by Stephanie Foster
As the school year takes off, the homework battle begins anew for many parents. Kids don't always want to spend hours on homework when they get out of school, when there are friends to see, games to play and shows to watch.
For many parents, this is a nightly battle. They have to check to be sure that the homework is done every night, or even just about have to stand over their child to make sure the work gets done. It's hard on both parties.
Life gets much easier when you find ways to motivate your children to get their homework done. For many families, motivation works far better than punishment.
1. Set a regular homework time. This may need to be somewhat flexible to cope with outside activities, but should be as regular as possible. This time should be free from television and other distractions.
2. Consider a reward system. You can reward completion of homework within a given time, finishing homework without being reminded, or whatever suits your family. Talk over what would be a good reward, and change the rewards as the need for motivation changes.
3. Back up rewards. This is especially important if homework has been a problem. Successful completion gets a rewards; working too slowly or refusing to finish means the loss of a privilege.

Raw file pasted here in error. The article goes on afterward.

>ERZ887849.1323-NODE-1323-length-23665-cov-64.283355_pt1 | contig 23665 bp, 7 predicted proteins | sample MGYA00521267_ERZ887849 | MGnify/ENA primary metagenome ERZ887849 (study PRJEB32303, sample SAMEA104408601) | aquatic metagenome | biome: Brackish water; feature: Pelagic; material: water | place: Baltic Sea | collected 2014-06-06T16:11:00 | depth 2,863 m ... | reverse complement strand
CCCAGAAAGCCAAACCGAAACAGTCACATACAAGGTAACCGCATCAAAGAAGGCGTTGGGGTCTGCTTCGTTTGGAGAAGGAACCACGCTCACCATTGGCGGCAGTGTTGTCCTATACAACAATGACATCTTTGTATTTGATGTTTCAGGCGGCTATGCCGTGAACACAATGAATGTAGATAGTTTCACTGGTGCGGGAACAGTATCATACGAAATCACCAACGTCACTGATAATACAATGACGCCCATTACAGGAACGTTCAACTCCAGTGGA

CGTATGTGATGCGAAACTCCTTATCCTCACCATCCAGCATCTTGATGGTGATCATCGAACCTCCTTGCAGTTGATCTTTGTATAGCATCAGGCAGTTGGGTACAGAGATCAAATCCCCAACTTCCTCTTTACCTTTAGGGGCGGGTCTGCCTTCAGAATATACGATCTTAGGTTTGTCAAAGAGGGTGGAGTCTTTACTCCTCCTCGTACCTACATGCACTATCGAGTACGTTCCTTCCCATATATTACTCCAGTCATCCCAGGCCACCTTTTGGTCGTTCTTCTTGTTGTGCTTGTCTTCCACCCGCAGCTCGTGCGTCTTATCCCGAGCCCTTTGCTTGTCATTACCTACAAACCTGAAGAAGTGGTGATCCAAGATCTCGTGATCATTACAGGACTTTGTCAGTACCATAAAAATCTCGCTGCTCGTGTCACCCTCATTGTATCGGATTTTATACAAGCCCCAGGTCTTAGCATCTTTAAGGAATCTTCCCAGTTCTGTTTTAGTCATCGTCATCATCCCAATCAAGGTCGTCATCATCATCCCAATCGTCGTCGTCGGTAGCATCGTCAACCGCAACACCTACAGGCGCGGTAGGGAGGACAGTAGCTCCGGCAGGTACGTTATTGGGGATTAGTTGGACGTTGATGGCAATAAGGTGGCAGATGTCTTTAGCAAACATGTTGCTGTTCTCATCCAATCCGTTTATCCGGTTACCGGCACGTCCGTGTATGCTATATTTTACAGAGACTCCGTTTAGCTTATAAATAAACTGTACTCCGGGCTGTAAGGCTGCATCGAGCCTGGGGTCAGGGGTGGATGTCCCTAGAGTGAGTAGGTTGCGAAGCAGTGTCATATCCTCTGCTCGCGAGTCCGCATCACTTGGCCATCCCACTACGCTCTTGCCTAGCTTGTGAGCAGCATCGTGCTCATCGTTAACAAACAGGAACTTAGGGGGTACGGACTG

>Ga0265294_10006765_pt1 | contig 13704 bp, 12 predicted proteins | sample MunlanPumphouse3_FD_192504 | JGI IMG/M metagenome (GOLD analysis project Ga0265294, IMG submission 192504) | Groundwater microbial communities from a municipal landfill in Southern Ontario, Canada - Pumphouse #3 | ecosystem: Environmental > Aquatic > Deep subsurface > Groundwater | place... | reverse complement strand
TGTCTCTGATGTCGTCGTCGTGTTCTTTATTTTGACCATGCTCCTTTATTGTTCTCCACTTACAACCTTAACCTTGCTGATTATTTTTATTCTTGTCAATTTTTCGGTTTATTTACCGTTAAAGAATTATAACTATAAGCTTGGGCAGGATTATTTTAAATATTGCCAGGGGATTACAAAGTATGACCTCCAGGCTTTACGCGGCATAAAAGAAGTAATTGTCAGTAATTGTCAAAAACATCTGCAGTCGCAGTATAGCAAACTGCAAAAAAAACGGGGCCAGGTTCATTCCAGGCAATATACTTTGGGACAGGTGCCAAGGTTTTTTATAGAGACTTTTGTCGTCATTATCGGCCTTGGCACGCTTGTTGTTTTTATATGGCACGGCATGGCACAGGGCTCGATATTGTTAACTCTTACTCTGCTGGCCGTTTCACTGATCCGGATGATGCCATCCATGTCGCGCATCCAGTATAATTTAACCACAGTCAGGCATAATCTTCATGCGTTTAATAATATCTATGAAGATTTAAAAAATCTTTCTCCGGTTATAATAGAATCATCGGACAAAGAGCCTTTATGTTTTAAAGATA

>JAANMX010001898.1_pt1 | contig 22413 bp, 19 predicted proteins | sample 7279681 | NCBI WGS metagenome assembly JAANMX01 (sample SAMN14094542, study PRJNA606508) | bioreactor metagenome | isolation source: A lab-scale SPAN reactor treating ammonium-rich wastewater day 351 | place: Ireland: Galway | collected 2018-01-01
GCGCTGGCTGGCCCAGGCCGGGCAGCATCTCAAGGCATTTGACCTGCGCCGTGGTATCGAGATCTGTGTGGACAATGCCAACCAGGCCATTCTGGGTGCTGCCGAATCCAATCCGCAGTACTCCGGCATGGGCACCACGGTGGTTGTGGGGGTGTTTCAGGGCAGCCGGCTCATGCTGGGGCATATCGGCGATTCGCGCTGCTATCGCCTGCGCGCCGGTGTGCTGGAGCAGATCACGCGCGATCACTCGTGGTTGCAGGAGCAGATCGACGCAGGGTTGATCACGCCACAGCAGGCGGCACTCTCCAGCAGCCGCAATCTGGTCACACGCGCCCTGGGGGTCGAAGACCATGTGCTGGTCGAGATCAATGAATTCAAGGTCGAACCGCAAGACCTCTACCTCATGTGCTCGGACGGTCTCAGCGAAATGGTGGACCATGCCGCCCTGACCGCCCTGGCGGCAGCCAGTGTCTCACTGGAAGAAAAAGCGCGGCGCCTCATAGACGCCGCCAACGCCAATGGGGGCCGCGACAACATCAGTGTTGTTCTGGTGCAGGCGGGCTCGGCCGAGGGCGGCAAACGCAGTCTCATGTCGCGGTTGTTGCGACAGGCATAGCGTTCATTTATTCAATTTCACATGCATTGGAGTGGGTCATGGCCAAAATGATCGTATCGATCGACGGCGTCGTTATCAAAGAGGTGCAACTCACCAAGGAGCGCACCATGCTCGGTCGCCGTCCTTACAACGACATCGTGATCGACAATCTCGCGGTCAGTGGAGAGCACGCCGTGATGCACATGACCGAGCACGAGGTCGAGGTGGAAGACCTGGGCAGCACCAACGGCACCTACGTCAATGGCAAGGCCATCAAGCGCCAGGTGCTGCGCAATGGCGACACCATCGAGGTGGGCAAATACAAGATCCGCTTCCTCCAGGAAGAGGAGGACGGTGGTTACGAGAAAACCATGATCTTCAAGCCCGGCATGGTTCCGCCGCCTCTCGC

4. Know how often to give rewards. Especially as your homework routine gets established, rewards should not need to be given daily. You can have your child work all week toward a reward on the weekend, for example.
5. Follow through. It doesn't matter how your child resists a new routine, you need to keep it up. Children know when they can talk their way out of something. If you can stick to the new routine, they will adopt it. A few days of battles over homework, even if the battles are severe, are better than month after month of battles over homework.
6. Be there for your child. Kids often have questions about their homework. While you want them to understand how to do the work, you can help them understand what the question is really asking or show them how to follow the examples to answer a problem. Doing all the work or even most of it limits how much your child is really learning.
Choosing the right reward can help. Extra TV time is fun for your child, as is extra video game time, but time spent as a family is the best reward. A family game night, trip to the park or museum, and so forth, make for great rewards that your child can build toward.
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